On Tuesday, as you're no doubt aware, we announced that enigmatic and prolific Bay-area rapper Lil B will headline our official 4Knots after party with special guests of his choosing. Shortly after that, for the uninitiated, we posted "The Complete Guide to Understanding Lil B," which is just what its title proclaimed: a comprehensive unpacking of the complicated world of the Based God. The post was written by Drew Millard, a man with certified Lil B credentials and an all around Based (read: posi) dude. Shortly after the guide went live on our site, Drew got an email from an extremely appreciative Lil B fan. "Lil B saved my life," the email said. It was written by a young man named Mike. It's pretty uplifting. So too is ... the six minute plus tribute song Mike wrote about Lil B, "Thank You Based God," a YouTube of which he also included in the email. With his permission, both are included here. Read the letter and listen to the song after the jump. SWAG!
It's been nearly a year since rapper/spiritual guru Lil B blessed the hallowed halls of New York University with his unique brand of lecture, and electronic provocateurs Silent Drape Runners are marking the occasion by throwing "I'm Lil B," an event that they're describing as "A #Rare #Based Live Re-Soundtracking Discussion and Party." The duo are promising a night featuring a re-scoring of Lil B's NYU lecture, a panel discussion and a dramatic reading of B's tweets tonight at Brooklyn art space 285 Kent.
We spoke to members Russ Marshalek and Sophie Weiner about how this party came together, and what Lil B means to them.
- Live: Lil B Brings His Light To NYU
- Beyond Lil B And His Cat Keke: A History Of Rapping Animals
Lil B and Keke
Last week, bizarro rapper Lil B released what he claimed was the first song to feature a real live animal rapping when he recorded his domestic short-hair Keke and uploaded the footage to YouTube. (Warning: You probably need to be hopped up on some sort of special ADHD medicine to appreciate its nuances.) Before Lil B brought his cat to the studio though, there exists an esteemed history behind the idea of rapping animals, whether through the wonders of animation or impersonation. Here's a quick play-session through the vault.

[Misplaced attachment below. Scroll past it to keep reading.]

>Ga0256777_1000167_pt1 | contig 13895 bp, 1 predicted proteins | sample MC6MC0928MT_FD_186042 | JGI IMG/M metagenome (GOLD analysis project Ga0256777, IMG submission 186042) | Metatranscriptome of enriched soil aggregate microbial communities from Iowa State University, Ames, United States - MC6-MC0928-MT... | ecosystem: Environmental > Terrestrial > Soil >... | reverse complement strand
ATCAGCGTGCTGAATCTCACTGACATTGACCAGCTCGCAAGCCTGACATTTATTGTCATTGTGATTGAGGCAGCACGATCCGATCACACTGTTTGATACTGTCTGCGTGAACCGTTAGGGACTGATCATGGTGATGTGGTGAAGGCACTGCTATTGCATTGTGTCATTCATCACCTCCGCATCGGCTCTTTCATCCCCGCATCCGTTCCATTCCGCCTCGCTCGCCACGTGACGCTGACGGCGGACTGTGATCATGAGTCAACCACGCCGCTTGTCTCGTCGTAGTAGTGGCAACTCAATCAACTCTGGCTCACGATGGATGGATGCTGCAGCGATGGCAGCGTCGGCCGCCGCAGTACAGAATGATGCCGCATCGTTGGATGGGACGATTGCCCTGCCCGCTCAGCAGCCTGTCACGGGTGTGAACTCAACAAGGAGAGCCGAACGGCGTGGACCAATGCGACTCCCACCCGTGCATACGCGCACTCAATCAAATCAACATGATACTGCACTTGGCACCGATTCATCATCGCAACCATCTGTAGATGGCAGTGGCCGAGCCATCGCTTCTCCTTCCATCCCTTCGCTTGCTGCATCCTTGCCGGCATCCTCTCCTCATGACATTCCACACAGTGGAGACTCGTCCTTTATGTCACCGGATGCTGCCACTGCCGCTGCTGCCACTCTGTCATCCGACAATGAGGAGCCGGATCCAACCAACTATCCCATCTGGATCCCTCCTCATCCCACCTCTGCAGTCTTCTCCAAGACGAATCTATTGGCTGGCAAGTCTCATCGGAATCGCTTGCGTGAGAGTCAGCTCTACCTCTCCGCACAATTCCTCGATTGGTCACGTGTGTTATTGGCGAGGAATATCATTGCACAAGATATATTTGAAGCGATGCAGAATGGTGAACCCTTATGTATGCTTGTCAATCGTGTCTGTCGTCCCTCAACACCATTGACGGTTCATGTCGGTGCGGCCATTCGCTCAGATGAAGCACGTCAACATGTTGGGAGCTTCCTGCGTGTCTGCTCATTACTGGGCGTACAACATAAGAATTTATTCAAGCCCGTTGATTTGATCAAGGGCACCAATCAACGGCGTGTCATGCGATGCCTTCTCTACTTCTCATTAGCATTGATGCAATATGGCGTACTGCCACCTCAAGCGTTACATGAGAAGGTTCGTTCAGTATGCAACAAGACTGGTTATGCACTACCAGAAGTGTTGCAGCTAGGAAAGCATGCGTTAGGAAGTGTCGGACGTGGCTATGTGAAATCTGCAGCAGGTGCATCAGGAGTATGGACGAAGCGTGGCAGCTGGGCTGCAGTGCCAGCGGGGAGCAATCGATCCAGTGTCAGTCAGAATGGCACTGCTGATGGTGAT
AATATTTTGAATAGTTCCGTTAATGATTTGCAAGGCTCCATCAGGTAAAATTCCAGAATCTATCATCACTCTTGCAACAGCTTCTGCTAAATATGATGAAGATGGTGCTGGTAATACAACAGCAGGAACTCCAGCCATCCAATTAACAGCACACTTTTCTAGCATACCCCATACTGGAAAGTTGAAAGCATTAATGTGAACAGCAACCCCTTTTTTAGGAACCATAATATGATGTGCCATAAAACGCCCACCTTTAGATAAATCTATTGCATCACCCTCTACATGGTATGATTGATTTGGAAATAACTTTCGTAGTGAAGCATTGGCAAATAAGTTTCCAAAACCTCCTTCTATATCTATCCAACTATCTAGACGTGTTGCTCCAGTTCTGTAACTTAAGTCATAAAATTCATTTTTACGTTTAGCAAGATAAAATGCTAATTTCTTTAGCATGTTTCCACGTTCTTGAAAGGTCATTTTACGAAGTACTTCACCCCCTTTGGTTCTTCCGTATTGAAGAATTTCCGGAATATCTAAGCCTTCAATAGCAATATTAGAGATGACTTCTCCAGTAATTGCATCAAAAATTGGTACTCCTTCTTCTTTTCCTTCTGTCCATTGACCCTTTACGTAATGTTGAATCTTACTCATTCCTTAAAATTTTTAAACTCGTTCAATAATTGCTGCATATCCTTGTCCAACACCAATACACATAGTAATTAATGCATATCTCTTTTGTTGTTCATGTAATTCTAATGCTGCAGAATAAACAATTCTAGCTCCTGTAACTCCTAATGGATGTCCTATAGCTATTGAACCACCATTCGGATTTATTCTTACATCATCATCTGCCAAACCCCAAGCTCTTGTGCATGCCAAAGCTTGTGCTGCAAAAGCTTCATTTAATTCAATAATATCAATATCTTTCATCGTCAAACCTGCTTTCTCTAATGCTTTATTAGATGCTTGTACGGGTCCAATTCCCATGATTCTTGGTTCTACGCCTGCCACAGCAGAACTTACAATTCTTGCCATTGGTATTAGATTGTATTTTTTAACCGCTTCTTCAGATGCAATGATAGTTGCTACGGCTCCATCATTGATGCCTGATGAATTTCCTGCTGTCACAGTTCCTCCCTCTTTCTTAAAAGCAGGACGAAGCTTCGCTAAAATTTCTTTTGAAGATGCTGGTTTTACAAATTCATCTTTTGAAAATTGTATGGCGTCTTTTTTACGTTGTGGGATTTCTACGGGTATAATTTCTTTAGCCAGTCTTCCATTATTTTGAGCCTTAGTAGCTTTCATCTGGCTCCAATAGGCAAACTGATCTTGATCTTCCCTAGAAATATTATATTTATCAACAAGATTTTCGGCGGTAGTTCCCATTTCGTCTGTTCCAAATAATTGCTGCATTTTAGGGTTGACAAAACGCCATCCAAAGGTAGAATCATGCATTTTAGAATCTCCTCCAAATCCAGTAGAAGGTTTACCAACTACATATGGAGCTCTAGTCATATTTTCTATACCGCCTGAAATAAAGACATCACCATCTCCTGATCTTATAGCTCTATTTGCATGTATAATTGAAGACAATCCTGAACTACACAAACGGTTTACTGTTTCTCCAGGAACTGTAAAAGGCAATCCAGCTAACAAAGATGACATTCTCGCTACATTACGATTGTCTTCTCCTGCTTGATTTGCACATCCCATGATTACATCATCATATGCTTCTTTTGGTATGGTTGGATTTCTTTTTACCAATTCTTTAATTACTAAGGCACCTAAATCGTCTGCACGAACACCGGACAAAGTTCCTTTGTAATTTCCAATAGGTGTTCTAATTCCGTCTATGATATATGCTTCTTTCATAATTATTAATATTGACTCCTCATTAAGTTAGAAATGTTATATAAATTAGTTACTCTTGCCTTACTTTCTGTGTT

Jesse Untract-Oakner Lil B at the New Museum.
The New Museum
Thursday, April 12
Better than: Quietly contemplating a painting.
1. In the small downstairs theater of the New Museum, a projector's light beams onto Lil B, building his shadow. A camera drifts with him from behind, following him in a light trails. It brings the otherwise undecorated space into a soft, bluish focus, B floating coolly through it. There's little distance between B and the crowd, just a small disparity in the altitude of the stage. He sweeps his hands over the front row as if to pull them closer. As with his lecture at NYU, he empowers the audience, but this time in a different, more physical way. In the prolonged coda of the show, as arrhythmic keyboard washes spread thinly from the lone PA, he tells the crowd, "Just close your eyes and trust everybody in the building. We all good."
2. He lapses between songs into "based" freestyles, which are sort of relaxed, unpressured word streams. "I keep my head down/ I'm walking hopeless/ Every day I keep my mind open/ Third eye open/ I'm dope/ I don't believe in Illuminati/ I don't believe in nothing/ I believe in people."
3. He announces two different upcoming releases: A single from his cat Keke, and a new "classical" album from The BasedGod, who produced the album Rain in England in dense, untethered synths structured around the refrain of "Three Blind Mice." Lil B will not rap over The BasedGod's album. He speaks briefly about California Boy, his upcoming rock album, in a monologue otherwise about Axl Rose. "Why didn't he want to be included in the Hall of Fame?" B asks. "I rock with Axl, man. I'm an old-school Guns N' Roses fan."More »
Lil B (lecture)
Eisner & Lubin Auditorium, NYU
Wednesday, April 11
Better than: College.
Lil B walks onto the stage of the Eisner & Lubin Auditorium in a dayglo yellow shirt, which combats for brightness with the stage lights. Those first images you get when you stare at the sun and then close your eyes, the infrared shapes that blossom behind your eyelids? It's as if they'd swollen into shirt form. A scarf draped around his neck is patterned with more tender blondes and greens, and his Vans are firmly aged into a sandy brown, evenly unwashed. It's like staring into an optical illusion: B moves and the light shifts around him. Elemental synths issue from the speakers, gently recalling the sound of his 2010 album Rain in England. It's like a cloud hugging you in the sunlight, warm and enveloping. NYU provides him with a long, clinically-shaped table, on which he leans or illustrates his sleeping patterns. "Nyah, honesty, integrity, loyalty, passion, friendship," go his quixotic naps.